Finals happened today at the Pontificia. Tomorrow, we receive our grades. Should I score better than a 5-6, I shall receive my first ever college diploma.
Yes, you read that right. My first ever college diploma.
Funny, while I should be concerned about my final score and grade, I feel it is secondary in all of this. I had a specific agenda here, and it wasn’t specifically an academic one. I knew I would learn something. How could I not? The passionate and inspiring lectures from Maria José and Palmira validate why attending college as an adult can be such a gratifying and enlightening experience. It’s even stronger when you are focusing on literature, sparking a creative drive that seems limitless. You project so much of your own experience into texts and prose that expands the scope of the life you’ve lived…and are living.
I will never forget these women, just as I won’t forget Manoli, whose directness and candor also played a major reason why I feel so much like my former self again.
Books and words were my first friends and have remained my most treasured confidantes. They never judged me. In fact, they gave me power to stave off so much that made me feel left of center for much of my adolescence. For too long I spun a message to myself that was cynical, judgmental and positively destructive. I used words to attack myself, allowing myself to build a veritable fortress of woe and self-pity. What is emerging as a result of this experience in Salamanca feels like someone…well…different. That’s what I wanted to happen in Salamanca, a total recharge of self, a reboot, if you will.
True, as dramatic as that reads, I can only amend such hyperbole to say the effects of Salamanca are subtle, but strong. Which is why I have such mixed feelings about going home. Already my MediaJor life is ramping up to its usual state. Interviews are being scheduled for the month of August. A film campaign I am involved with at a studio is now in full swing. I’ll be covering junkets again for Desde Hollywood. I’m ignoring the start of Comic-Con, but it is hard not to want to understand the Malaysian Airlines tragedy in the Ukraine and the shameful Gaza Strip/Israel conflict. And slowly, my time spent looking at entertainment news sites (hello, the “50 Shades of Grey” trailer) is increasing and so on…
These realities are clashing horribly with the buzz of being challenged by a culture and literary art in a language that doesn’t come natural to me. I have gained such confidence in being a Hispanohablante. I am pouring over texts recommended to me by Maria José, texts that used to intimidate me. Now the works of Garcia Márquez, Cortázar and Rulfo present challenges that I can’t wait to embrace. Their use of language is as visual as any film that’s ever delighted me, a medium that is as much as my religion as literature. I “see” what I’m reading and the effect is positively addictive. But, I don´t need to be in Spain for that need to continue to burn.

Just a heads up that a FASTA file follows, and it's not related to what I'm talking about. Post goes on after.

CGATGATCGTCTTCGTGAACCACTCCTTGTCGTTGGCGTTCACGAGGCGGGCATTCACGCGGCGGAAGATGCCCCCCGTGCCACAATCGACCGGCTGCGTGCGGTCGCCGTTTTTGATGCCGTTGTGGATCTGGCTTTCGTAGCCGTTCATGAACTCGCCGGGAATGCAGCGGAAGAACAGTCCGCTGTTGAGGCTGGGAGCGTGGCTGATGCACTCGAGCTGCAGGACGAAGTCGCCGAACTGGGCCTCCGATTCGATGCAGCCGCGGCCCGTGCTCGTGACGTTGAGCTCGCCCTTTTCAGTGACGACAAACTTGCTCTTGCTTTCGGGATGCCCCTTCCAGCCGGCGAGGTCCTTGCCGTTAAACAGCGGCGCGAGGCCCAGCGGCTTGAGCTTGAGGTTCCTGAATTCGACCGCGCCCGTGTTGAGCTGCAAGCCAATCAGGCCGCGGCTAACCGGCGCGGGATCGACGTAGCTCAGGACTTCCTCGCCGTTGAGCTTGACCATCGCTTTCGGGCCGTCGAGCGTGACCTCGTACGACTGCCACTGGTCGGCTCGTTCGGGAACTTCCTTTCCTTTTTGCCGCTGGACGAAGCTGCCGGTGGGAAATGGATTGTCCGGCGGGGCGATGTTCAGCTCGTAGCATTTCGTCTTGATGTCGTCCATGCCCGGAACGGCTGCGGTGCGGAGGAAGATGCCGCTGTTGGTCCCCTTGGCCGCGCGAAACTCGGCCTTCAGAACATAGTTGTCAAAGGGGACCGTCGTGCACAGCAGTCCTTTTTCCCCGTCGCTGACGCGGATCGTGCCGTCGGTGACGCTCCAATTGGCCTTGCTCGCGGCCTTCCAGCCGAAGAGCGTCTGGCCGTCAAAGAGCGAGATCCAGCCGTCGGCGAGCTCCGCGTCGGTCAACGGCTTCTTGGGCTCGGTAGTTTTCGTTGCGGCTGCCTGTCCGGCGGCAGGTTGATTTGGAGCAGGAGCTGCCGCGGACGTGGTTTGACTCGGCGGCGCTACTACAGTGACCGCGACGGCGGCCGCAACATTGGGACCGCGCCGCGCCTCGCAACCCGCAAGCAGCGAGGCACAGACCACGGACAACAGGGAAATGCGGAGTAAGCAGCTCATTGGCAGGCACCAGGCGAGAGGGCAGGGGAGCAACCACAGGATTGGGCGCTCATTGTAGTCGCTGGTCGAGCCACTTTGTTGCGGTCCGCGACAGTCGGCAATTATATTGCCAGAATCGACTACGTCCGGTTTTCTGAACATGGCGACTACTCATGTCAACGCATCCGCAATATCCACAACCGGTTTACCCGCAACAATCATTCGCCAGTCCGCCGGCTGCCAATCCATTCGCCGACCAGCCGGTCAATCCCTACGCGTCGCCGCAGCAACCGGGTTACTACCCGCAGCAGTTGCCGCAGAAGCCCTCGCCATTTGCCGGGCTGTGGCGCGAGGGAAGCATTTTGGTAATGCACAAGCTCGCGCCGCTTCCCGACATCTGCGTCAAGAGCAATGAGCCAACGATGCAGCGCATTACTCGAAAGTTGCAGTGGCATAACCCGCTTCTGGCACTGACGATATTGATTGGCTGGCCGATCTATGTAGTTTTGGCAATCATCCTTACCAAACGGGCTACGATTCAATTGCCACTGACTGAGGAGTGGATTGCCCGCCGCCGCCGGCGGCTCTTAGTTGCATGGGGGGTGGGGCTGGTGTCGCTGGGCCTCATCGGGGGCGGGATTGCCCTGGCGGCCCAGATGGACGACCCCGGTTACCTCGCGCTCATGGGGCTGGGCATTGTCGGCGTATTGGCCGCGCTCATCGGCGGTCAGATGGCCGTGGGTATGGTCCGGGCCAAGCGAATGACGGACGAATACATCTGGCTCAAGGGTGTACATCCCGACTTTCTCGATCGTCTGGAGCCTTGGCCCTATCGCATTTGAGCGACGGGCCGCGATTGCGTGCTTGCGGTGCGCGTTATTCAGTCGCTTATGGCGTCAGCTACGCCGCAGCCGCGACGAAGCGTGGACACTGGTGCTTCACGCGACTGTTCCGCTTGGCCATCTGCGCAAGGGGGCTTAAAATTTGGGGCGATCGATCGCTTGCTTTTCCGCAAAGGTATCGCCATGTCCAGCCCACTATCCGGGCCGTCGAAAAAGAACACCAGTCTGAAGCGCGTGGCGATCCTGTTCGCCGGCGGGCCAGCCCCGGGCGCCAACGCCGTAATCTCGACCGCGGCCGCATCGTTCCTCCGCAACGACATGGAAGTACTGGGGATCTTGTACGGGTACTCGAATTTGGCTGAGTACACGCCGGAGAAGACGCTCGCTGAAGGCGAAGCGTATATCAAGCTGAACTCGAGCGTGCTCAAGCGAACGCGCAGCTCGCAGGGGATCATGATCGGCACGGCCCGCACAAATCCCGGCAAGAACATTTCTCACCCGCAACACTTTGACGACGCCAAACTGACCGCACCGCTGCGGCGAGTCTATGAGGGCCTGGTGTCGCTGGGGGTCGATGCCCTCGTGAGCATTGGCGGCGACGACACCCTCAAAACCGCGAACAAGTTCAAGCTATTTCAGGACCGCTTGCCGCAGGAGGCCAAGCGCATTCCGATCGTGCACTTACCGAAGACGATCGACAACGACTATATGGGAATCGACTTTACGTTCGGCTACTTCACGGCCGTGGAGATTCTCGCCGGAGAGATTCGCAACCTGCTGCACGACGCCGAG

I cried as I walked through the Plaza Mayor after my final exams today. The emotion was surprising and telling, mercifully hidden behind my sunglasses. I had been listening to Jane Monheit sing “Pure Imagination” and I just felt it. Truth is, I like who I have become here and I worry that returning to LA will mean slipping back into old habits because that´s what my hometown does to me if I let it. It´s like I´ve been in a rehab for the soul in Salamanca. I´ve had 30 days of purging the anger and detoxifying from all that made me sick of myself and the life I was living. I don´t want to suffer the Lohan Syndrome, falling back on old excuses as to why I can´t seem to help myself, staying weak and feeling irrelevant.
I wasn’t sure I wanted to admit that, and staring at it now makes me want to delete it without hesitation. But I won’t, because it is a thought that is very much at the front of mind right now. I know going home doesn’t have to mean backtracking on all that was accomplished here. I just have to create Spain in South Pasadena, living out acts of pure imagination and truth. Period. But for now, I don’t want to ponder such fears any further.
Tonight is what it means to be young for the school part of this summer in Spain is coming to a close.
Tonight is about celebrating the end of one unforgettable journey and looking forward to what’s ahead.
Tonight, I want to feel like I’m 22.
“We’re happy, free, confused, and lonely at the same time
It’s miserable and magical.
Tonight’s the night when we forget about the deadlines
I don’t know about you
But I’m feeling 22”
— “22” by Taylor Swift
Thursday, July 24 @ Manoli’s House in Salamanca, Spain.
“I can slay a dragon Any old week- Easy. What’s hard is simple. What’s natural comes hard. Maybe you could show me How to let go, Lower my guard, Learn to be free. Maybe if you whistle, Whistle for me.” — “Anyone Can Whistle,” lyric by Stephen Sondheim
Things are starting to wind down in Spain. Soon, the entire nation will be shutting down for their August vacations. Our professors are offering their reviews. We are preparing for our final exams, which are tomorrow! Soon, we will be departing our temporary homes and heading to our respective comfort zones we prefer to understand in our own languages. And I find myself in a strange limbo.
Because I always have a hard time letting go.